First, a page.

Every time I talk about corruption, the first question that comes to my mind is: what is wrong with this nation so that corruption is happening everywhere, it is almost unstoppable? Haven't all politicians and bureaucrats vowed not to do corruption? Haven't a number of laws and regulations been made to ensnare the corrupt? Isn't the pledge and signing of the integrity zone almost a ritual in various state institutions?
We hear news about the arrests of corruptors, whether by the KPK or the police, almost every day from media reports. Community movements, both NGOs and mass organizations that voice the spirit of anti-corruption and declarations of war against corruption continue to resonate everywhere. Religious fatwas related to the fight against corruption have often been issued by religious organizations. In short, all efforts have been made, but why has this nation not been able to get out of the “curse” as a country with a high level of corruption?
My anxiety is sometimes cured when I see young leaders who have emerged in various regions and have succeeded in suppressing acts of corruption in their regions. I am also happy to see young people who are involved in various movements to fight and continue to investigate new modes of corruption. I am also happy to hear that religious figures are actively involved in the fight against corruption. However, this joy sometimes disappears when they hear the news that a governor, regent/mayor, DPR member, businessman, judge, and other law enforcement officers have been arrested by the KPK. This wobble between worry and hope (khawf wa raja') is what keeps wrestling in my mind. Of course, what we have to do is suppress and eliminate the things that raise anxiety on the one hand, and continue to revive and foster hope, on the other.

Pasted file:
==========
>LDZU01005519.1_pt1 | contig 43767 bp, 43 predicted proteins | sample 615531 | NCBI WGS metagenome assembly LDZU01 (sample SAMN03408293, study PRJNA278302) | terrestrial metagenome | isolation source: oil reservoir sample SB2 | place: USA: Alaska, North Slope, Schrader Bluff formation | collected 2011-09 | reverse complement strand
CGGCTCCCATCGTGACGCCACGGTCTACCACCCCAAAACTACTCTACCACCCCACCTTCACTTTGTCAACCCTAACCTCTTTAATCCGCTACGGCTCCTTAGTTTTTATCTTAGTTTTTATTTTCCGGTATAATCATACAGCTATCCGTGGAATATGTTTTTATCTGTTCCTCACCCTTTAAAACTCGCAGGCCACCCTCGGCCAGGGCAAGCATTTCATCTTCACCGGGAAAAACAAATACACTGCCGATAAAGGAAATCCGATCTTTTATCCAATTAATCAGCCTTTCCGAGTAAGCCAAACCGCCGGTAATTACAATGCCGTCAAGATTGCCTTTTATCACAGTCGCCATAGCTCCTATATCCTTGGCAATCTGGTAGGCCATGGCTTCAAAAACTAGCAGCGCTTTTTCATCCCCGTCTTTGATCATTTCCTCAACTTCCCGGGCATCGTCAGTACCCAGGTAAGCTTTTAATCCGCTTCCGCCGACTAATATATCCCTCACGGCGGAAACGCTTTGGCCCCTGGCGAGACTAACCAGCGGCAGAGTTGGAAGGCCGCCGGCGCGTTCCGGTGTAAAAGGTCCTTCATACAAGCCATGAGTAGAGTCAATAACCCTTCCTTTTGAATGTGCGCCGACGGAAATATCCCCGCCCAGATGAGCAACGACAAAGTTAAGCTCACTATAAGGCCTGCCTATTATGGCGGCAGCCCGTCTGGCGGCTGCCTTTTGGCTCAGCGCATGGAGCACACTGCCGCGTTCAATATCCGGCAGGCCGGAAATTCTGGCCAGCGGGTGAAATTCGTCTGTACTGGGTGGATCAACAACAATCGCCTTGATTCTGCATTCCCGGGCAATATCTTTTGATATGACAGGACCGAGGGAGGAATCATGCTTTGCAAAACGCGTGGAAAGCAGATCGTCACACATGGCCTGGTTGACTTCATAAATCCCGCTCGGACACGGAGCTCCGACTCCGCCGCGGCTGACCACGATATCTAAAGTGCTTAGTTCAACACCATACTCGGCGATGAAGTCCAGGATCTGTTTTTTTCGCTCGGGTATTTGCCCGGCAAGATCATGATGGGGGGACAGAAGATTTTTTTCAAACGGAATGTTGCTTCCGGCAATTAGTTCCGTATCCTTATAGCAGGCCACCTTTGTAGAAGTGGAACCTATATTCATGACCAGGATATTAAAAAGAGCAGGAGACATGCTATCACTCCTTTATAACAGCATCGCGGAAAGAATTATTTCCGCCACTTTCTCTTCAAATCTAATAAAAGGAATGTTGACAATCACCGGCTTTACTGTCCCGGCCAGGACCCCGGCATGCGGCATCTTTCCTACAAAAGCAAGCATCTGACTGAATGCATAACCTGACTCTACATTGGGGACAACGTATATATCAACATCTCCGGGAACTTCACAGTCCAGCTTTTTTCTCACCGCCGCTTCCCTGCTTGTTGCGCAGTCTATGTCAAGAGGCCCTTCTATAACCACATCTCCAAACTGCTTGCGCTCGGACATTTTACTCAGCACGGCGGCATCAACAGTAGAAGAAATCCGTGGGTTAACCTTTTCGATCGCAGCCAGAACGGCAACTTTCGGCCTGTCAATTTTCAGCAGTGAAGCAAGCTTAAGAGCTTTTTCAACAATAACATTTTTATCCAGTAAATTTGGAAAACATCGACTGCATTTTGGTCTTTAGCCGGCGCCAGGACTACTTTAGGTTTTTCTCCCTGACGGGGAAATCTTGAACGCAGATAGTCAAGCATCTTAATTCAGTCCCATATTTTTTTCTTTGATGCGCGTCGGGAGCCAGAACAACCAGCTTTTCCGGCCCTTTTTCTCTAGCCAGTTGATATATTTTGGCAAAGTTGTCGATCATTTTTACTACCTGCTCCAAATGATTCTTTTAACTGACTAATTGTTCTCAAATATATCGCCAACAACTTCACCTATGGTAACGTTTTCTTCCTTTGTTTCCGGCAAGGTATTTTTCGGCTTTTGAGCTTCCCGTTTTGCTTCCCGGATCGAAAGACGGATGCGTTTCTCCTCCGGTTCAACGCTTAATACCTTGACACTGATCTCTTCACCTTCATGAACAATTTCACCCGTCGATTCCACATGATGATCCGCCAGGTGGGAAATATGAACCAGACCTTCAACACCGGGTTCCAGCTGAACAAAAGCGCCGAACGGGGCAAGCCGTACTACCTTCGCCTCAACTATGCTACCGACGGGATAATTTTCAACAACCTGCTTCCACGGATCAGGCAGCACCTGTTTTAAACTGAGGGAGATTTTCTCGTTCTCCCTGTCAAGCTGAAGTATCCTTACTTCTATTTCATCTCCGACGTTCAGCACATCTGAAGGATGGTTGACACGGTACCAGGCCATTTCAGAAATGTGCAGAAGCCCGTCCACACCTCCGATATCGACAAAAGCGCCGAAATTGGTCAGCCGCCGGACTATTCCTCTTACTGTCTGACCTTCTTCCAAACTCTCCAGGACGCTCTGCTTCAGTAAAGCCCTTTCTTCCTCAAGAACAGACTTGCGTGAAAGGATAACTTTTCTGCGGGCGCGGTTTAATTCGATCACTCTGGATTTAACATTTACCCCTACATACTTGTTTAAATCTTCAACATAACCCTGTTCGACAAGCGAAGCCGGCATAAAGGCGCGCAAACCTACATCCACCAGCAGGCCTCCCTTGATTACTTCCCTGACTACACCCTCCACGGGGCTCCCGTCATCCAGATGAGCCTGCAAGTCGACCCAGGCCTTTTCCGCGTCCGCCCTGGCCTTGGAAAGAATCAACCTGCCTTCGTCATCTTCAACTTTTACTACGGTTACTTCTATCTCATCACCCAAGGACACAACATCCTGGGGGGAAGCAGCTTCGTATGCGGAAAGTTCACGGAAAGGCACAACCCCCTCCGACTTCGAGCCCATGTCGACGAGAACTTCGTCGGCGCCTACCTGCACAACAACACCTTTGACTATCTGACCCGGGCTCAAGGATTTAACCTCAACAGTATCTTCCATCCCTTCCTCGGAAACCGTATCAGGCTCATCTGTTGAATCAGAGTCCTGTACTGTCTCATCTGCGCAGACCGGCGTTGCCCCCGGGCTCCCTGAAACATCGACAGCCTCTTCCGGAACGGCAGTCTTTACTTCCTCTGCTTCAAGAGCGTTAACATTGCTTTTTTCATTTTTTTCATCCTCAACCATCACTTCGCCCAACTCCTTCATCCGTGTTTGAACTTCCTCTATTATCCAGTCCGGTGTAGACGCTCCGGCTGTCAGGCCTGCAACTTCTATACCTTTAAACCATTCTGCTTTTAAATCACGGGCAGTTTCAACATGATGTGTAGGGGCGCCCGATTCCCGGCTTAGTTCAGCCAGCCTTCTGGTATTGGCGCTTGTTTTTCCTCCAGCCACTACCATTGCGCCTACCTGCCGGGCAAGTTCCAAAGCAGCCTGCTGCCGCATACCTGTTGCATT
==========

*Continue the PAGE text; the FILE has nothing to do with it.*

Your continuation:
In Islamic jurisprudence, there are several terms that are commonly associated with the issue of corruption, although these terms are not exactly the same as the meaning of corruption. Some of the terms known in fiqh, for example, sariqah (theft), ghulul (embezzlement), risywah (bribes), ghashab (taking someone else's property without the owner's permission), ikhtilas (pickpocketing / shoplifting), qath'uth tariq (robbery). These terms are almost all elements of corruption. Therefore, the crime of corruption deserves a severe punishment. If the corruptors do not receive severe punishment, or the corruptors can determine the truth, then destruction will occur. This is indicated by Allah SWT in QS. al-Mu'minun (23), verse 71: "And if the truth were to comply with their wishes, the heavens and the earth and all that is in them would perish."